One of Burundi’s vice presidents has fled to Belgium, saying he had been threatened after denouncing President Pierre Nkurunziza’s quest for a third term in office, in remarks the government dismissed. Gervais Rufyikiri, who held the post of second vice president, is the latest senior official to flee in recent weeks, as Nkurunziza’s bid for what opponents say is an unconstitutional third term has plunged Burundi into its worst crisis since an ethnically charged civil war ended in 2005. In May, the vice president of Burundi’s election commission and a senior judge fled amid protests demanding Nkurunziza stand down. He has refused to change tack, citing a court ruling that found he was allowed to seek another term.
Four people have been killed and 30 wounded in a wave of grenade attacks overnight in Burundi, police say, a week before parliamentary elections. A single attack on a bar in Ngozi, the hometown of President Pierre Nkurunziza, accounted for the majority of the victims. Police blamed the attacks on opposition supporters and said three suspects had been arrested. Violent protests began in April against the president’s third-term bid.
Burundian President Pierre Nkurunziza swore in two new members of the National Independent Electoral Commission, a month before he seeks a third term. Annonciate Niyonkuru was appointed vice president of the electoral body, while Alice Nijimbere will become a commissioner for finance, according to a statement published on the president’s website. They replace Spes Caritas Ndironkeye and Illuminata Ndabahagamye, who resigned earlier this month, according to the statement.
The African Union has called for a postponement of Burundi’s July 15 presidential election, saying a new date should be decided through negotiations between the government and opposition. Erastus Mwencha, deputy chairperson of the African Union commission, said the proposed date is based on information the AU gathered through consultation with all stakeholders, including a report from leaders of the East African community. The election date, originally June 26, was changed by presidential decree following an electoral commission proposal. Violent protests in Burundi have taken place since President Pierre Nkurunziza’s decision to run for a third term, a move the president’s critics say would violate a two-term limit in the constitution. Nkurunziza’s supporters argue he is eligible to run again because he was appointed by lawmakers to his first term in office, and not elected by a popular vote.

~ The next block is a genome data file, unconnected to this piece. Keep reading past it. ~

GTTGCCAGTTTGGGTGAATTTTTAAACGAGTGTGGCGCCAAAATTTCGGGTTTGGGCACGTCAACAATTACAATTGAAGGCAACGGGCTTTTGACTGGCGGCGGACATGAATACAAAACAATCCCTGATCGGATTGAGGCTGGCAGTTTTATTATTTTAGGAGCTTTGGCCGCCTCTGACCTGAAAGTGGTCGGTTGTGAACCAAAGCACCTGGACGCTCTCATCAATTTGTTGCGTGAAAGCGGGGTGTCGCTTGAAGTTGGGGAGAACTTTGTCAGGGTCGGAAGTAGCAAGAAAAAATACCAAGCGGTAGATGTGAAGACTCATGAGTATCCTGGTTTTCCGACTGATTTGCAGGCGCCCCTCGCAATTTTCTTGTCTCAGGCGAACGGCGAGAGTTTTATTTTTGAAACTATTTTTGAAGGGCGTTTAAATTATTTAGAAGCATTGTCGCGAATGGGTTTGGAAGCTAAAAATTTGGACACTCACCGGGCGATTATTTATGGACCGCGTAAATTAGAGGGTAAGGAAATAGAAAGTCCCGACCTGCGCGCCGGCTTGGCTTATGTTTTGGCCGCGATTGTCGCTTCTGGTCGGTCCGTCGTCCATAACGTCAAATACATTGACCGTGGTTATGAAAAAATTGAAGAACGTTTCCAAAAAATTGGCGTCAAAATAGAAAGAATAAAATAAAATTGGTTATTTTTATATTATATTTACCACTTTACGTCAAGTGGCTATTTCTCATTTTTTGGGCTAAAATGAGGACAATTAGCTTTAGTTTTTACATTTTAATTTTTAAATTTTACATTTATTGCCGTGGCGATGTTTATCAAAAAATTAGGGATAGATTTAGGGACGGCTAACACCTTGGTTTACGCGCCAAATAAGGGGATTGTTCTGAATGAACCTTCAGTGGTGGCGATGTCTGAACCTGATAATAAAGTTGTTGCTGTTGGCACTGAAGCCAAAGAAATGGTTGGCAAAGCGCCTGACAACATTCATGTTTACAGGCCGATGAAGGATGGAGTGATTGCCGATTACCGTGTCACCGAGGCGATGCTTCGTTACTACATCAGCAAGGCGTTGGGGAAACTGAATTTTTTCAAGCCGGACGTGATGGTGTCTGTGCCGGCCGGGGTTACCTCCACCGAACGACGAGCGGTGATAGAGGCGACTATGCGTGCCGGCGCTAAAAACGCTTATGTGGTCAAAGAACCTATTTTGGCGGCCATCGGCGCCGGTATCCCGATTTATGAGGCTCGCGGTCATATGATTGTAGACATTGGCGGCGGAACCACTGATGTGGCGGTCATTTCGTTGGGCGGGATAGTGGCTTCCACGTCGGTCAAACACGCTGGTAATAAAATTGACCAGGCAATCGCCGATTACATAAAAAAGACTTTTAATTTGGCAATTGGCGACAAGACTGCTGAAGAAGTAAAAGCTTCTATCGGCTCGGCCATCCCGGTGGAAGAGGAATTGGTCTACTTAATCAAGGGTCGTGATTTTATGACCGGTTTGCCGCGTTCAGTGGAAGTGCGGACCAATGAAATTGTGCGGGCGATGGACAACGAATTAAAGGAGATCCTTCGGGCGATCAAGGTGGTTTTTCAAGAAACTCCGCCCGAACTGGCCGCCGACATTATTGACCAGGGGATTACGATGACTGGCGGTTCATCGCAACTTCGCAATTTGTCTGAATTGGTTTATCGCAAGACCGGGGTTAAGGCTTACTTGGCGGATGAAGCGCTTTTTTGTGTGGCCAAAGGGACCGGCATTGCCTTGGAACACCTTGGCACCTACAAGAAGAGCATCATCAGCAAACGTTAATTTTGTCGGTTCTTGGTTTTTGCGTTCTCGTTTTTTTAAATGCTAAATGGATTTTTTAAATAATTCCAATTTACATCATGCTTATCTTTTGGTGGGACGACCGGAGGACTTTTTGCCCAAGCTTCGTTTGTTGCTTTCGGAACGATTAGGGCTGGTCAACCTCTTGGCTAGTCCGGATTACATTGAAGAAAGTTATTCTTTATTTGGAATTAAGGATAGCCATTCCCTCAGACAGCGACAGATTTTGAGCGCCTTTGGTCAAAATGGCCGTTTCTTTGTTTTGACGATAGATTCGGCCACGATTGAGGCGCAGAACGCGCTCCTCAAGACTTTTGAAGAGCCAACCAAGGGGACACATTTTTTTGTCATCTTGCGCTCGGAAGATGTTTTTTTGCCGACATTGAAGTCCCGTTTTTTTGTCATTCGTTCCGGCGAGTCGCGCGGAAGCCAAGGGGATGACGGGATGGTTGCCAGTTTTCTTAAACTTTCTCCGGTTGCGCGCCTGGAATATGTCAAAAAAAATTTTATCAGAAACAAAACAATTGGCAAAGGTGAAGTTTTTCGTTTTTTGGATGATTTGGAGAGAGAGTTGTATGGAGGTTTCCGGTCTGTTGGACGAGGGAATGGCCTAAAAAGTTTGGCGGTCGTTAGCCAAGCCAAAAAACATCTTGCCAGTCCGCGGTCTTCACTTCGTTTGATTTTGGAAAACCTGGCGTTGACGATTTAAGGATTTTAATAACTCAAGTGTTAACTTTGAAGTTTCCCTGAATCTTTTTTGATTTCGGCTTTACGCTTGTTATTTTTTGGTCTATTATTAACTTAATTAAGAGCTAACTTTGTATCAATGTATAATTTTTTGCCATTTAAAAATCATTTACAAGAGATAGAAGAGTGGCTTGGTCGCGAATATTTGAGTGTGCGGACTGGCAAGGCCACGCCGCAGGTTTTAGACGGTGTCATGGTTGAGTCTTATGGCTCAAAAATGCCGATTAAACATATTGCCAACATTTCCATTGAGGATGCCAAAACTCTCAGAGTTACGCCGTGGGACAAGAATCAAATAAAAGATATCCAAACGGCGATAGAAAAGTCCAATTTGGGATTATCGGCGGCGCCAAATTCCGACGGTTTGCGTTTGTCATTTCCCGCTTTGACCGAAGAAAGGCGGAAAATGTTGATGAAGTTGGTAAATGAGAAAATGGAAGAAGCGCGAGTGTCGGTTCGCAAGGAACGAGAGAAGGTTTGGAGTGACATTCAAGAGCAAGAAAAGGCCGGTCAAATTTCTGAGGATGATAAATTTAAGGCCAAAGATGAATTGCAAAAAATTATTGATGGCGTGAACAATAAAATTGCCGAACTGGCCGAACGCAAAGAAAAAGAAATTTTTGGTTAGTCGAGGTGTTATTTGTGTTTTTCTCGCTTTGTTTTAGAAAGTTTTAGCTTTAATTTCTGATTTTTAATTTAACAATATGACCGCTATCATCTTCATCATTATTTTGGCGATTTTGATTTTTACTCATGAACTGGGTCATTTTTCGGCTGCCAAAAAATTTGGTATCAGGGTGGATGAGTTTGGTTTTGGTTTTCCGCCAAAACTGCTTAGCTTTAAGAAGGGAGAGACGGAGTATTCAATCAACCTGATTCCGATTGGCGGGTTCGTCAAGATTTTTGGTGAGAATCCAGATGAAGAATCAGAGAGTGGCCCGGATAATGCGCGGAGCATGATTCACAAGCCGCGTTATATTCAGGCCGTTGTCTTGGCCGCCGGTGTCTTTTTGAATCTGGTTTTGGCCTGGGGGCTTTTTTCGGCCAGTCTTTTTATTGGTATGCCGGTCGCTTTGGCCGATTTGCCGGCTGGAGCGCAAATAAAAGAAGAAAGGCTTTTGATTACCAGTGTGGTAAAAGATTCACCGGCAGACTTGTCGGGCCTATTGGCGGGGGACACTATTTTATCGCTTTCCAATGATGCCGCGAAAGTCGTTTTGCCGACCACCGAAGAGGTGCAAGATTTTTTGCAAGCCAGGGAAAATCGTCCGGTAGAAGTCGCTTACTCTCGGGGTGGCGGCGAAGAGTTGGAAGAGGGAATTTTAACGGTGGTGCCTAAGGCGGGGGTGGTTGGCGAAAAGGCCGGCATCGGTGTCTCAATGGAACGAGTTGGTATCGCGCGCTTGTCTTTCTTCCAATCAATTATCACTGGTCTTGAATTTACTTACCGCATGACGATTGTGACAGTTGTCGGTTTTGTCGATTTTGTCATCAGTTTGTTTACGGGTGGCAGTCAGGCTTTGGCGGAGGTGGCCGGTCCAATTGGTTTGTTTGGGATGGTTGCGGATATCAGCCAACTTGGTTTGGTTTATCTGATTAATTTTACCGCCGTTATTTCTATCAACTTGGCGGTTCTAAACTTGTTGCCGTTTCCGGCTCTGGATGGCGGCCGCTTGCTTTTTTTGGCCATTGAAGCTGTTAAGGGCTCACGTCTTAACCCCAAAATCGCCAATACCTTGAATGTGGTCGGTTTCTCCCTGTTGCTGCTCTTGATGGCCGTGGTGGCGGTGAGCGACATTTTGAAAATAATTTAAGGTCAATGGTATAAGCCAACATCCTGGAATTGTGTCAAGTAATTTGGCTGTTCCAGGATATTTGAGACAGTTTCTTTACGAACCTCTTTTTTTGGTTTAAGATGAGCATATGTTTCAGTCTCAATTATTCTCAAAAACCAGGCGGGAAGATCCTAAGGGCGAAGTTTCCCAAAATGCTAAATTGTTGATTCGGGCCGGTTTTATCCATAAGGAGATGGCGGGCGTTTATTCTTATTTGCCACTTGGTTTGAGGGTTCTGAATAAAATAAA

Burundian President Pierre Nkurunziza Tuesday swore in two new members of the National Independent Electoral Commission (CENI). Annonciate Niyonkuru and Alice Nijimbere replace Spes-Caritas Ndironkeye and Illuminata Ndabahagamye, who resigned earlier this month. The two new members took their oath before the Burundian president in the presence of both chambers of the parliament and diplomats accredited to Burundi.
Burundi: Opposition cautiously welcomes African Union recommendations | International Business Times
The African Union’s new recommendations regarding the crisis in Burundi have been cautiously welcomed by the opposition, which claims they somewhat failed to address the issue of the third mandate. It is estimated between 60 and 70 have died and around 150,000 civilians have sought refuge in neighbouring countries since the start of the violence on 26 April, when Burundi’s ruling National Council for the Defense of Democracy (CNDD-FDD) party nominated President Pierre Nkurunziza to stand for re-election. Opposition leaders want the president to withdraw his third-term bid, claiming it violates the country’s constitution and the Arusha Accords, a peace deal that ended ethnic civil war and established the foundation for Burundi’s post-conflict recovery in 2005.
Burundi: Election commission appoints President Nkurunziza′s followers to top positions | Deutsche Welle
Burundi’s opposition on Saturday slammed the CENI election commission for deliberately steering the country towards a controversial presidential vote next month, branding it a tool of President Pierre Nkurunziza and his ruling party. The rushed appointment of two new members to the CENI commission was “a government-orchestrated sham to put in place a CENI totally subservient to Nkurunziza and his party”, said Jeremie Minani, spokesman for the Arusha Movement, a coalition of opposition and civil society groups. The criticism came after the upper and lower houses of parliament – both dominated by the ruling CNDD-FDD party – overwhelmingly approved the two new election commissioners earlier in the week. Annonciate Niyonkuru and Alice Nijimbere, both 38-year-old women from the Tutsi ethnic minority, took up their posts immediately after their appointments were approved by 81 votes to one in the National Assembly and by 31 to two in the country’s Senate.
A group of 17 political parties have agreed to boycott elections in Burundi because they don’t believe they will be free and fair, an opposition leader said Thursday. The opposition groups are also opposed to the current electoral commission because it isn’t complete after two of its five members fled, said Frederic Bamvuginyumvira, deputy head of a party known by its initials as FRODEBU. Burundi has been rocked by unrest since President Pierre Nkurunziza announced his plans to run for a third term, which many see as unconstitutional even though the nation’s constitutional court has ruled in the president’s favor.